School garden offers opportunities


Photos by Jasmine Monda and Maddie Walker After the work put in dring the summer and sping to ensure the success of the garden, the warm weather crops, like tomatoes and peppers are ready to be harvested.

The school garden is looking to expand and add new crops, with the hope of new help from students.
Originally, the garden started because administrative assistant to the principal Lori DeFiore, loved to garden at home, and when the idea of the garden was brought up, she began to make a plan with staff and students. She began the garden initially outside, and even after planting them all, there were some problems of animals taking the crops. The garden was then moved to the courtyard, where she could replant them and the plants could be safe and also get the appropriate amount of sunlight. Right now the garden has a good amount of crops, but not a lot. So, recently, the staff was looking to expand within the courtyard.
Some new crops will be added to the garden during the cold season. DeFiore is looking to expand from there and add new crops for their respective seasons.
“So, right now, if I had help, we could do cold weather plants. So there are plants that do well in the spring and in the fall, but not so much in the winter. So like your lettuces, those are kind of cold weather plants. So we could grow some spinach and kale and leaf lettuce, all that kind of a thing. Tomatoes are typically grown in the summer. We could do some research and can find some plants to grow and probably start them now,” DeFiore said.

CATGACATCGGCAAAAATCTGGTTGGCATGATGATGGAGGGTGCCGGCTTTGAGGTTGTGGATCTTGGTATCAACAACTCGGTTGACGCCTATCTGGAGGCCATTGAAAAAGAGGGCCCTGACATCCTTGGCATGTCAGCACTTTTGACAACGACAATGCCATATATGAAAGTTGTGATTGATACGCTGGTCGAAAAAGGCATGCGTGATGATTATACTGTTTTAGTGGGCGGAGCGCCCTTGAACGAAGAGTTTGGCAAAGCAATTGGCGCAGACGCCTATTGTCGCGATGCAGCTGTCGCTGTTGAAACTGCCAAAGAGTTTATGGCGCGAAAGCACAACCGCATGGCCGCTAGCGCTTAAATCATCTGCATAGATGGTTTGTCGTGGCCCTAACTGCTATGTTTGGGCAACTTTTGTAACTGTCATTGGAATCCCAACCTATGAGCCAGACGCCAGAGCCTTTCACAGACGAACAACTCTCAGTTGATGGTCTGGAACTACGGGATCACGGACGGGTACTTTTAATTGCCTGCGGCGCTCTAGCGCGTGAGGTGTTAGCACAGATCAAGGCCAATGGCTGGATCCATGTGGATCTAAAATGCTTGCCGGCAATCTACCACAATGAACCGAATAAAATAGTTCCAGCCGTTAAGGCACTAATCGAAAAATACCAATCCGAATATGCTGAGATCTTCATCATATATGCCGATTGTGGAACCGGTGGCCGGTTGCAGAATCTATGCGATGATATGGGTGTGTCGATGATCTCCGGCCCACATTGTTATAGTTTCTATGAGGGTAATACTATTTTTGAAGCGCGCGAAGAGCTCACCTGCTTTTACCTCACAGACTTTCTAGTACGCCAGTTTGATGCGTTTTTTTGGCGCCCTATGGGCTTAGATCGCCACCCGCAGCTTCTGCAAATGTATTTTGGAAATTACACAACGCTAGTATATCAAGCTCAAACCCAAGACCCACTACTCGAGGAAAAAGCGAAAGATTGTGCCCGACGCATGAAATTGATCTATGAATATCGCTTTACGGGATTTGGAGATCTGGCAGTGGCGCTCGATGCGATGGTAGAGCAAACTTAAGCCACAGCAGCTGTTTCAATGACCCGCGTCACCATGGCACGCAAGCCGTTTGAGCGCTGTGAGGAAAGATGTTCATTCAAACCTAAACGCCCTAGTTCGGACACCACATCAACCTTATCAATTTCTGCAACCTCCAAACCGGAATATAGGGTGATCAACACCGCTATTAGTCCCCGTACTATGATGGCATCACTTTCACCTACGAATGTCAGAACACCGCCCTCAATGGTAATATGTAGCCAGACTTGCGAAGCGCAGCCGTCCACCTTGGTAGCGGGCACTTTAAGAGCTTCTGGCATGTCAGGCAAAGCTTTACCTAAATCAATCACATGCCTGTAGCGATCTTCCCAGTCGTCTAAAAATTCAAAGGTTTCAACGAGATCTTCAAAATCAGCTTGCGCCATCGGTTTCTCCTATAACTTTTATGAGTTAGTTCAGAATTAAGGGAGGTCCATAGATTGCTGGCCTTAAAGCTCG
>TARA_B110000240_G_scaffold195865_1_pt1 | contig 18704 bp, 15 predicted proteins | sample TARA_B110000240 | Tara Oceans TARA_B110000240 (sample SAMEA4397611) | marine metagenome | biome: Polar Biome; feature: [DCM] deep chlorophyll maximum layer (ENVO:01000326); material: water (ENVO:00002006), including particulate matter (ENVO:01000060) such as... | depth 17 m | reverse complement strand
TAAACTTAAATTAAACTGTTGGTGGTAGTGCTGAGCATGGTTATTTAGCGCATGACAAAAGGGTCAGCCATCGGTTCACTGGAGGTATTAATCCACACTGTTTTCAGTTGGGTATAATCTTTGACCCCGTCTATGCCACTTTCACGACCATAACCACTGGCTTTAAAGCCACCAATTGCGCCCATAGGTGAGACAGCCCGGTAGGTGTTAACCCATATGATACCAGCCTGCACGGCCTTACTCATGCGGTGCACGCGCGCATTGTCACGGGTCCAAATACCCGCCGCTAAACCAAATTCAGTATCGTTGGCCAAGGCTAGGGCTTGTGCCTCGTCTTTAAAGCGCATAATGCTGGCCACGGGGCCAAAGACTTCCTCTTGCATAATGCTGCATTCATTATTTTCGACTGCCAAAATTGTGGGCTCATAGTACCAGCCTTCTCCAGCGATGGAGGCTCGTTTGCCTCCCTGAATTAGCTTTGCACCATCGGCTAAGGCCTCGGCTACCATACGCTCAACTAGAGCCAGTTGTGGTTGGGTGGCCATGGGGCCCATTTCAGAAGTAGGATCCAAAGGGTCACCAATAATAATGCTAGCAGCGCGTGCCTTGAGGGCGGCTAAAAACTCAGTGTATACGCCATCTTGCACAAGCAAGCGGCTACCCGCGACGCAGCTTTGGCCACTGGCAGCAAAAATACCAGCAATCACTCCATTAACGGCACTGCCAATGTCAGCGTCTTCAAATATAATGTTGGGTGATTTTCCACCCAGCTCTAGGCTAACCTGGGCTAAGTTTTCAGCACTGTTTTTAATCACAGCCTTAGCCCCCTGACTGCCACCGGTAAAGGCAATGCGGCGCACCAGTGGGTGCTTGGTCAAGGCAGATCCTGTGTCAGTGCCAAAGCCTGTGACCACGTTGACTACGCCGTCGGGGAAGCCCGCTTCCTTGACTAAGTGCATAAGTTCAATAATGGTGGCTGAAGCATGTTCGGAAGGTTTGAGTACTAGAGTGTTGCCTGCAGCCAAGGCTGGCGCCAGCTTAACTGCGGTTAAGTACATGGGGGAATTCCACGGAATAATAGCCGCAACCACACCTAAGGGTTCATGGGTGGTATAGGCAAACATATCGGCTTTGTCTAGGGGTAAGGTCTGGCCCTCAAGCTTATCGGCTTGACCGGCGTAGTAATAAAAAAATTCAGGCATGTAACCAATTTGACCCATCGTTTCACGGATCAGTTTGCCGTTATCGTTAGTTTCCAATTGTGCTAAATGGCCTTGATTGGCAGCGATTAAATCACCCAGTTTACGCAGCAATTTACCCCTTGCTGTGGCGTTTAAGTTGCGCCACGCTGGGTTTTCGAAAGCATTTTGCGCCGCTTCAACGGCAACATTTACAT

In order to expand the garden and grow all the things it can, help is really needed. Students can volunteer their time in the summer or in school to help out with weeding, or with just harvesting. The school will eventually have a “build day.” Anyone with any interest of joining the garden should email or go see Lori DeFiore in the main office.
“If you are in NHS or Link Crew, I’m sure you could get your service hours that way, any student could. It’s just a question of time. Again, we would want to do it after school, that would be perfect. If we wanted to do it on a Saturday, we could do that. In the summer, we could talk about it because some people could just get their service hours in the summer and just be done with it,” DeFiore said.
The garden’s crops are grown in plant raisers and buckets to avoid weeds. The planters are made from wood planks and half barrels. Fertilizer and soil for specific crops are placed in the barrels and buckets, and eventually crops will be grown in hay. Senior Zach Ravn helped with the start of the garden from an Eagle Project for service hours/credit. He went around trying to get donations of fertilizer and garden materials, and after getting some, he began the work on the plant raisers and the buckets for growing.
“So we worked together over the next few months and helped the idea of a series of raised planters made out of 55 gallon drums cut in half and filled with soil so we could grow stuff in that,” Ravn said.
Helping out with the garden help students to get their service hours in and maybe even learn something. If any student has any questions to help the garden grow, contact Ms. DeFiore and find out more.